redevelopment

Going Forward at Alameda Point

One of the hallmark’s of the last eight years of planning at Alameda Point was a decisive unwillingness on the part of the City Council to get actively involved in any of the planning of decision-making. While this isn’t to say that specific council people didn’t have ideas, or try and influence what was happening at the Point, as a body, the Council (or more appropriately the ARRA) never actually did anything. Plans long-term decision making issues came to the board, where as a body, the members remained silent, never accepting or rejecting what was projected.

This was by design.

Alameda Point: All the protections in place

I really think that when the dust settles and the lawsuits begin (those filed by SunCal for breach of contract and not negotiating in good faith), last Tuesday’s meeting will be included in the list of places where City Staff stepped away from their legally required neutrality and fell head first into advocacy by presenting inaccurate (or more specifically, incomplete) information to the City Council, the School Board and the citizens of Alameda.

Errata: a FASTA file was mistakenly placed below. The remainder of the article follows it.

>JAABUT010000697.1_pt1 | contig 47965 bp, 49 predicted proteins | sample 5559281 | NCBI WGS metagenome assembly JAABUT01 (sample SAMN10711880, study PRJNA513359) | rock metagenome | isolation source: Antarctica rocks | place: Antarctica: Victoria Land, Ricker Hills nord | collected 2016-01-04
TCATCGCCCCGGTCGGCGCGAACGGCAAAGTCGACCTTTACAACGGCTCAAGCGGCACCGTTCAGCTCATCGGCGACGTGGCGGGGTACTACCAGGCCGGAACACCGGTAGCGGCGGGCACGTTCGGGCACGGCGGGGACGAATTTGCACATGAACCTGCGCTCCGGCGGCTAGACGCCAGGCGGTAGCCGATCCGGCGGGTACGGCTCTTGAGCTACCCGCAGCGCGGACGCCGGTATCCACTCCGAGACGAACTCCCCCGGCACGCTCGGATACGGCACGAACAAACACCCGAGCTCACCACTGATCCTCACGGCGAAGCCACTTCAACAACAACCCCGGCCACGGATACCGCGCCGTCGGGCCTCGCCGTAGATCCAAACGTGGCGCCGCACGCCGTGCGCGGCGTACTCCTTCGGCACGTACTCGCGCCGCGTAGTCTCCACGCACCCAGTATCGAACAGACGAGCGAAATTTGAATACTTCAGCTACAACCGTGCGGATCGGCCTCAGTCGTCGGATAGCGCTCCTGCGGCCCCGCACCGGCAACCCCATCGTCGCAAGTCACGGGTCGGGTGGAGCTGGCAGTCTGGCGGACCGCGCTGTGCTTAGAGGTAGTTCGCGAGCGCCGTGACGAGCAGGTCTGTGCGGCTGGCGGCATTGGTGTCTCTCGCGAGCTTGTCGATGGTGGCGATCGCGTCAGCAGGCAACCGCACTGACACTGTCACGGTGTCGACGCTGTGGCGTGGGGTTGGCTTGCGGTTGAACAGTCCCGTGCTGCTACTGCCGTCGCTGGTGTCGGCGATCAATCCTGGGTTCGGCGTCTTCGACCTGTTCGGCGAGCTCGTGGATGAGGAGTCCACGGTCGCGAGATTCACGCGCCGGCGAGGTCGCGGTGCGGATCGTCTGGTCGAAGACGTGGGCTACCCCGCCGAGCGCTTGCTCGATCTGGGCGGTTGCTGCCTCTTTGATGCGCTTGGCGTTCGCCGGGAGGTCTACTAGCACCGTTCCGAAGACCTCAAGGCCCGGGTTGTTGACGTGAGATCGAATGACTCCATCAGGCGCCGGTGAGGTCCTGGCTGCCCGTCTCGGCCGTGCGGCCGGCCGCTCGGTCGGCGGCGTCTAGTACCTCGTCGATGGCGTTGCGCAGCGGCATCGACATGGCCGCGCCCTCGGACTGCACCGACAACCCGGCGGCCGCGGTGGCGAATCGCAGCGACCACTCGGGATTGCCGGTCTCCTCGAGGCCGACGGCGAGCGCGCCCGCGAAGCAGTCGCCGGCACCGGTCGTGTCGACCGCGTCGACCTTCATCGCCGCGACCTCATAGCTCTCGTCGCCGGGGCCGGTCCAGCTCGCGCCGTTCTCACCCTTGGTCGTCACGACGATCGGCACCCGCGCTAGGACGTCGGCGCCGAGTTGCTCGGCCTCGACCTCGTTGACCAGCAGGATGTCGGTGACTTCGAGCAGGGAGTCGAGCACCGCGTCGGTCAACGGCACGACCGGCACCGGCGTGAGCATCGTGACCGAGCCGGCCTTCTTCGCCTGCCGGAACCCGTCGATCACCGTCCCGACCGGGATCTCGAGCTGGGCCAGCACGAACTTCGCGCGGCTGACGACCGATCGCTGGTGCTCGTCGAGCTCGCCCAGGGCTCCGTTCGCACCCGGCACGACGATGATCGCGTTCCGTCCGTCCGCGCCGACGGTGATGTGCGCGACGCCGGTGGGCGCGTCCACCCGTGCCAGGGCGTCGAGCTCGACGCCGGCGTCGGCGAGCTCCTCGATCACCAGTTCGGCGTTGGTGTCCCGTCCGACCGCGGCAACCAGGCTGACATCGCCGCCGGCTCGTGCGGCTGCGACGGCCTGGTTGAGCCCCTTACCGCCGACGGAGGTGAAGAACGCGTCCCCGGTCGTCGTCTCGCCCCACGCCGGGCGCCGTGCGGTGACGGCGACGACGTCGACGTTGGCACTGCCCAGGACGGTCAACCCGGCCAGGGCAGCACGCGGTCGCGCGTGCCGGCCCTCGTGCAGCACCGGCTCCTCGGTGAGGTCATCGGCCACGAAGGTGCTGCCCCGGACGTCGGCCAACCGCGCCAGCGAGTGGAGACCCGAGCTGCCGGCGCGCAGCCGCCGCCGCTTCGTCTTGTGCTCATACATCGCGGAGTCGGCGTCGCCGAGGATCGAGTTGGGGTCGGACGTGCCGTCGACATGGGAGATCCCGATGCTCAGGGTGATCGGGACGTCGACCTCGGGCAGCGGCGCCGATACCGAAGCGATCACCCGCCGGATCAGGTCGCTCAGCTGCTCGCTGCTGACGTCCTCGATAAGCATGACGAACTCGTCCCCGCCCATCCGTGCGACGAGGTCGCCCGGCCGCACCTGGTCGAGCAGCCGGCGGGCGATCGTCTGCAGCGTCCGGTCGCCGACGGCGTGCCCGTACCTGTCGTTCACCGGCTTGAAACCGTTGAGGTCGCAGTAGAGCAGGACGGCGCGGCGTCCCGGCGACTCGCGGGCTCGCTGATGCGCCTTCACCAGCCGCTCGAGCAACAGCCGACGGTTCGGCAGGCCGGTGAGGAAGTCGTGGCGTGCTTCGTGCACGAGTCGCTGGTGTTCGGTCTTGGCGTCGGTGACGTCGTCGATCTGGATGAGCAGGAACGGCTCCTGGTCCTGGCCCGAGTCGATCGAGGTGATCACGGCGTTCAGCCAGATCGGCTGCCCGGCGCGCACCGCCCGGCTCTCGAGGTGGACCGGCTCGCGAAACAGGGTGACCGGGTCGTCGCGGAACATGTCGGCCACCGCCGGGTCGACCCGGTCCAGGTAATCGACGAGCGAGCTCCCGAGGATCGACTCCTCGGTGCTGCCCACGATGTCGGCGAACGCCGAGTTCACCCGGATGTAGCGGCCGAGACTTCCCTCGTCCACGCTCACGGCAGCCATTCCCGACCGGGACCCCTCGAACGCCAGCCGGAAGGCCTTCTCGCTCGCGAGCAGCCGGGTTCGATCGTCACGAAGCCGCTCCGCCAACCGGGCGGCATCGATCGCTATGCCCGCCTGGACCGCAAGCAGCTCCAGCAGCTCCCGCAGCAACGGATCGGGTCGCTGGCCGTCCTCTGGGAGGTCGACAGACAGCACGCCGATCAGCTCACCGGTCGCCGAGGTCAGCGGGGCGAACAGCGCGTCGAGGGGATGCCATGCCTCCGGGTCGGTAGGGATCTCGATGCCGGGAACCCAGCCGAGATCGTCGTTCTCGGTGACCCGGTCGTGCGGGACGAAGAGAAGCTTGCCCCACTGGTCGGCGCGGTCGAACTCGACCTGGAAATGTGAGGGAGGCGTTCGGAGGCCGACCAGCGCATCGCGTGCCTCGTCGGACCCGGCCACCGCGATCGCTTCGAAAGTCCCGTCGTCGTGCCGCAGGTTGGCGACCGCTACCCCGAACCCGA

Promising Doubts

So back at the end of September, Renewed Hope released the much ballyhooed “Doubtful Promises” report. Upon reading it, I had some questions and reached out to Eve Bach and Bill Smith, the authors who graciously offered to answer them. Time availability being what it is (see:JKW:lack of blog posts), it took me a while to dash off a list of the things I was trying to understand.

The responses that I received were great, a lot of time and effort went into them and I wanted to post them in a way that respected that.